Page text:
Graceless: Sleep Deprived Thoughts on Raising a Chronically Ill Child
By Amy Roost
I have two sons. The youngest is Predicament; the eldest, Circumstance. It’s always been the case. Under the circumstance, I’m limited in what I can offer my employer. Under the circumstance I’m exhausted. Under the circumstance I’m penniless. Under the circumstance, I’m frustrated. Under the circumstance, I’m stuck. Some days I can’t move. I can’t breathe. I’m stuck, under the circumstance.
Circumstance is graceless. He crashes cars. He bumps into walls, breaks dishes. He chops his finger not the onion. He chews loudly. He walks loudly. Clears his throat constantly, loudly. He is graceless. And I’m his mother. I want to help. Really, I do. But I also want to scream. I’m so tired. It’s been a long time. Like holding-your-mouth-open-during-a-root-canal long time, trying to get out from under this circumstance. Trying to get unstuck.
Stop making noise. Stop breaking things. Stop being depressed. Stop siphoning money. Stop being sick. I hate that most of all. Stop it! For me. For you. Please stop being sick. I’ll get you a set of Legos, take you to Disneyland, buy you a new laptop if you’ll please just stop being sick.
Broken elbow from soccer. Broken wrist from skateboarding. Broken arm from walking the dog. Trips to the ER for anaphylaxis on Valentines Day, during a block party, after a plane ride, on the last day of high school, your sophomore year in college. Anaphylaxis, for God’s sake, while I’m visiting my dying mother in the hospital. That’s right, side-by-side gurneys. You can’t make this stuff up.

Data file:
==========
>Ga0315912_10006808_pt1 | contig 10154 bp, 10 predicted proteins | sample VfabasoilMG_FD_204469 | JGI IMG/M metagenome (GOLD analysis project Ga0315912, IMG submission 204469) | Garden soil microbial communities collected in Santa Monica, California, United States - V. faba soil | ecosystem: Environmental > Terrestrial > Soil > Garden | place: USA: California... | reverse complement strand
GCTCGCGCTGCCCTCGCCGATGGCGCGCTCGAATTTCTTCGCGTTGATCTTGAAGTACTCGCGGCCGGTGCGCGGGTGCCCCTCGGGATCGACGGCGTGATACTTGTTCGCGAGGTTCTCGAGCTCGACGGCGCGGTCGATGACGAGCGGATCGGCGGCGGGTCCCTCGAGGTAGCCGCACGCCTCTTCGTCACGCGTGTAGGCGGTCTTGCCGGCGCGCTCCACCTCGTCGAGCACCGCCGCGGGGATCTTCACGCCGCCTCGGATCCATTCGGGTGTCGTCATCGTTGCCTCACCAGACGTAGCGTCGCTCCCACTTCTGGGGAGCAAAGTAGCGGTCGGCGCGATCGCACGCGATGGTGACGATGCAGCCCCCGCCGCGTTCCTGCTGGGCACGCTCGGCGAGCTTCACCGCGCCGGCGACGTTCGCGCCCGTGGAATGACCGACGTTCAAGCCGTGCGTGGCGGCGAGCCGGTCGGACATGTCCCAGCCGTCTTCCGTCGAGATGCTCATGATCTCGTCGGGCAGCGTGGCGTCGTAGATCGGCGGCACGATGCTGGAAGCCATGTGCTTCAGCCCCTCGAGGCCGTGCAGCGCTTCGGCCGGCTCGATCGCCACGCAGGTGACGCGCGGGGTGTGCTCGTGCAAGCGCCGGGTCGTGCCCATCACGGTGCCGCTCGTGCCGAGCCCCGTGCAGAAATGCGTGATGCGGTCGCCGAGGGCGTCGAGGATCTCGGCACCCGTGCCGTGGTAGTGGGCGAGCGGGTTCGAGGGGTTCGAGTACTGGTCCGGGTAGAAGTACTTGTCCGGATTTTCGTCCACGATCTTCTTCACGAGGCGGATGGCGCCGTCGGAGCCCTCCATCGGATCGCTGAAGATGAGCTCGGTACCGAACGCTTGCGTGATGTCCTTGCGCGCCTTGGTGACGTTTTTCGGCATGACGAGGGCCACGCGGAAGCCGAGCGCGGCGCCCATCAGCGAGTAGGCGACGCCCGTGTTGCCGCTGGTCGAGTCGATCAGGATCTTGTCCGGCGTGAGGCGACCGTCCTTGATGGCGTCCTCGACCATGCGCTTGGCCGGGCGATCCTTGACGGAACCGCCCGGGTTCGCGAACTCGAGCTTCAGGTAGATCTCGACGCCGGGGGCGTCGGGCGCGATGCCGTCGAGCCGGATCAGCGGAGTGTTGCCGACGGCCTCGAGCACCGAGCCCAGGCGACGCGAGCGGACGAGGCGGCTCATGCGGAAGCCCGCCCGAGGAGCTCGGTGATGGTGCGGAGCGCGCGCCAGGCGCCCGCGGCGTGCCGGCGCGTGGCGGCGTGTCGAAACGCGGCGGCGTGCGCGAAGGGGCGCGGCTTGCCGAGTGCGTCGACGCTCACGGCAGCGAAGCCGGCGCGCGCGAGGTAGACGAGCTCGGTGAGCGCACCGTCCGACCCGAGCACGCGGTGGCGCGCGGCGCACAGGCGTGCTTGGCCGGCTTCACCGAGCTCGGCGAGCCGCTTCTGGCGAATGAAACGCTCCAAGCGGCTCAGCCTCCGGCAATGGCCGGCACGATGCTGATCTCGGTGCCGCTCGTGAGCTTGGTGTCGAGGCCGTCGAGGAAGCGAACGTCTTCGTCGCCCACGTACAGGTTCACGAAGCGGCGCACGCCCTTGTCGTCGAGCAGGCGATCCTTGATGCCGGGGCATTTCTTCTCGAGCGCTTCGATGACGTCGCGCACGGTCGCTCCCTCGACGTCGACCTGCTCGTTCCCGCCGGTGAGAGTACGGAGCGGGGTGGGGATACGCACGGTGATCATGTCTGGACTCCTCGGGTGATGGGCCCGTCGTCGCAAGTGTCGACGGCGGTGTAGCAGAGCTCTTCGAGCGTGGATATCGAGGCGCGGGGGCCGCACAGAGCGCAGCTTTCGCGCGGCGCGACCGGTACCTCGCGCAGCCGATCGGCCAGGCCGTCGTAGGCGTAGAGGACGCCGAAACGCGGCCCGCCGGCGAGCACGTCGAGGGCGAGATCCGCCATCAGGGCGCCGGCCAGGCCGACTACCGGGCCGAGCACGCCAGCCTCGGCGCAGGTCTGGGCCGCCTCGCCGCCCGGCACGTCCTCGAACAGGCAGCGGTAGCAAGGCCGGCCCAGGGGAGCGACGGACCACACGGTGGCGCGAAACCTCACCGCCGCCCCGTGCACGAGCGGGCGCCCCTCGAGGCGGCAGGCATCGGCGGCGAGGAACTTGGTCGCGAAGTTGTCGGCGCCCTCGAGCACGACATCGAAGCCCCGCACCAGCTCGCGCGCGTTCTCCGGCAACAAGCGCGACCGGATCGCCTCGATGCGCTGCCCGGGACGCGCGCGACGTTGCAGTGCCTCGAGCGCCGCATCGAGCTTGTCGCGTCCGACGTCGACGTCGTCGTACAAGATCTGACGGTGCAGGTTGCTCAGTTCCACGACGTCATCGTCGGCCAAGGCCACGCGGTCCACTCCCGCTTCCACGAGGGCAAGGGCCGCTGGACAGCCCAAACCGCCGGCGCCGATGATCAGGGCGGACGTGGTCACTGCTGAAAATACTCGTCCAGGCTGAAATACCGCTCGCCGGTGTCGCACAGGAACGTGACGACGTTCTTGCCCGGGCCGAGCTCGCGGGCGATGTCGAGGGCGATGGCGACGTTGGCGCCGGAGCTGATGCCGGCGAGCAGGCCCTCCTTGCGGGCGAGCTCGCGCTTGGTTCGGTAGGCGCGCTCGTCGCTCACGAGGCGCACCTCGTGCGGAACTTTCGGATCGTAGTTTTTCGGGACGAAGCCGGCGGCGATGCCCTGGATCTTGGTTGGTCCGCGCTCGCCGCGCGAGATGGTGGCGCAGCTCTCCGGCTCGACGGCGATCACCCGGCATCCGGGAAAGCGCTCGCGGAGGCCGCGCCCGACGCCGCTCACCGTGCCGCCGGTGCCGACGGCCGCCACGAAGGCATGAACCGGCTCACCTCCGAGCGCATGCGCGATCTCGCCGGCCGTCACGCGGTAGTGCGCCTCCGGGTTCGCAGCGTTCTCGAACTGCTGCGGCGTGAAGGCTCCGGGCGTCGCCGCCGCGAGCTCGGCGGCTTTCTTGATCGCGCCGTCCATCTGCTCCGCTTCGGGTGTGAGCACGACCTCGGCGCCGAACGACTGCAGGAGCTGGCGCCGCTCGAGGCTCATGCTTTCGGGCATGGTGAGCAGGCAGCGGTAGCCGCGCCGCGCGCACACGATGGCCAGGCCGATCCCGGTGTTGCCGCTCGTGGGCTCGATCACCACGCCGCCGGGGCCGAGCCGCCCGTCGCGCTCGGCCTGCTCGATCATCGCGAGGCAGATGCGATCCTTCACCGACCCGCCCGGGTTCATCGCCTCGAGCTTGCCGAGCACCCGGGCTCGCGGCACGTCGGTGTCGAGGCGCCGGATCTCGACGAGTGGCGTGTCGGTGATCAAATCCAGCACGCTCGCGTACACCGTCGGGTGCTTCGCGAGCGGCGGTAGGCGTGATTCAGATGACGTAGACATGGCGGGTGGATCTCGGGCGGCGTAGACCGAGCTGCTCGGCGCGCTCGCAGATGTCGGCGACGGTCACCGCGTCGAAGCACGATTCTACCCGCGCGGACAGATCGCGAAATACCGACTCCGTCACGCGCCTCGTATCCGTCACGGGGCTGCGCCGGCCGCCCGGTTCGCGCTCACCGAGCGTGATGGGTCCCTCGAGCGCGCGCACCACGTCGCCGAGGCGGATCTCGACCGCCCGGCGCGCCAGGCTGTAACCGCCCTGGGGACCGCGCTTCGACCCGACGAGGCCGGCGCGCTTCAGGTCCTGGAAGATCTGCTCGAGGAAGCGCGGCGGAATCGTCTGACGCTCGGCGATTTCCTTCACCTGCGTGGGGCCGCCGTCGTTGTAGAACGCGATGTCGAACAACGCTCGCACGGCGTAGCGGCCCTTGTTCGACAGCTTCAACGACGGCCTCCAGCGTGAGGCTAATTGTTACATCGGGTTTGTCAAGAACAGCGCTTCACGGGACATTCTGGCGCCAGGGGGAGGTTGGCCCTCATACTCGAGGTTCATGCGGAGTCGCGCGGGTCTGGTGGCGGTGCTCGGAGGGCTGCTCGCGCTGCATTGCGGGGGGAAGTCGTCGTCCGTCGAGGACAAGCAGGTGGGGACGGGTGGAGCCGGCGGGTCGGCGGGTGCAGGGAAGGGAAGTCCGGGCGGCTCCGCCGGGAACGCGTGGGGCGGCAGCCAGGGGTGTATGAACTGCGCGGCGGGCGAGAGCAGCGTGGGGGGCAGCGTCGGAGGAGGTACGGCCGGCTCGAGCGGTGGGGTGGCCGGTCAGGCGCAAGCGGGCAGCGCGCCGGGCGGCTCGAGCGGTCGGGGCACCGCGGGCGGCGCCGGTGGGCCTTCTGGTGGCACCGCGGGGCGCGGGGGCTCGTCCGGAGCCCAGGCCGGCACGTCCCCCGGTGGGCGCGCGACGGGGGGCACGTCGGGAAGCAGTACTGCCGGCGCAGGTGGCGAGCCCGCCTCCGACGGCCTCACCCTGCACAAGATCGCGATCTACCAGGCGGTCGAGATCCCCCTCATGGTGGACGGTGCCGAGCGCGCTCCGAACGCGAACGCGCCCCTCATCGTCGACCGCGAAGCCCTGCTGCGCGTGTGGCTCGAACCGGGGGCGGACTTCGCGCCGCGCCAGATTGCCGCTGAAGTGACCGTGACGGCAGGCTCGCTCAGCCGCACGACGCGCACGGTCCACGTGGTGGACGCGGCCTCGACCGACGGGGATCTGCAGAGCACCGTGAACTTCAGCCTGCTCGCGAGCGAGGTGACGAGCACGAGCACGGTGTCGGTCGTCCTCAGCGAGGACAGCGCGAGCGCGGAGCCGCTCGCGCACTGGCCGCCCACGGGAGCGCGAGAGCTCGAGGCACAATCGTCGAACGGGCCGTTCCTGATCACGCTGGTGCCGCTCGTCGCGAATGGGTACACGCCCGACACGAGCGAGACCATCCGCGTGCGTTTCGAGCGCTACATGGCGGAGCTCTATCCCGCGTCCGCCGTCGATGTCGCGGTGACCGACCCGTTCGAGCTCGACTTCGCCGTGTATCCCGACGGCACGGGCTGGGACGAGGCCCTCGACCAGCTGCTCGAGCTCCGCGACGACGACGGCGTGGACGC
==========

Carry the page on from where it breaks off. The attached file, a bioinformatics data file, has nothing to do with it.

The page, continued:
What’s that you say? You’re good now? Whew. Thank goodness. You won’t let it happen again, will you? Say it. “It won’t happen again.” Isn’t that right, doctor? Isn’t that right allergist, neurologist, pulmonologist, orthopedist, dermatologist, gastroenterologist, neurosurgeon, pain specialist, psychiatrist? No more being sick! We’re all done, right?
Hey, you! Yeah, you over there, Predicament. Who said you could break your leg mountain biking and get medevaced to a trauma center? That’s definitely NOT okay. Who gave you permission to break bones and have surgery? It wasn’t me, that’s for sure. Not while Circumstance is broken. Not now. Not ever. You are not allowed to break, Predicament. Got that? Good. Now go back to being predictable.
Your circumstance, Circumstance, is that you are a bowl breaker. My circumstance is that I am a bowl sweeper. A bowl fixer. All the while cracking. Slowly cracking.
What is it they call that in Japan? Where the bowls are glued back together, the cracks filled with gold? Broken and yet completely whole. Beautiful really.
Did I say you were graceless, Circumstance? You’re not graceless. You are grace. You are my favorite word in the English language. Grace. You are the middle name of my best friend. Grace. You too, Predicament. You are grace as well. You are both grace.
I’m the graceless one. I am graceless forever expecting. For never accepting. How graceless of me to expect perfection from either of you.
Hold tight guys, hold tight. Okay, here I am. I’m back. Just like in Owl Babies, I’m back. I’m right here. Your mother. The one who loves you just as you are. It’s all right now. We’re together. Separate, broken—each in our own way—and yet whole. Beautiful really.
Amy Roost’s writing has appeared in The Manifest-Station, MariaShriver.com and Huffington Post. Her first collection of personal essays, Hot, Wet, Mess: Tales of a Chaotic Yet Reassuring Life due to be published in Fall 2015.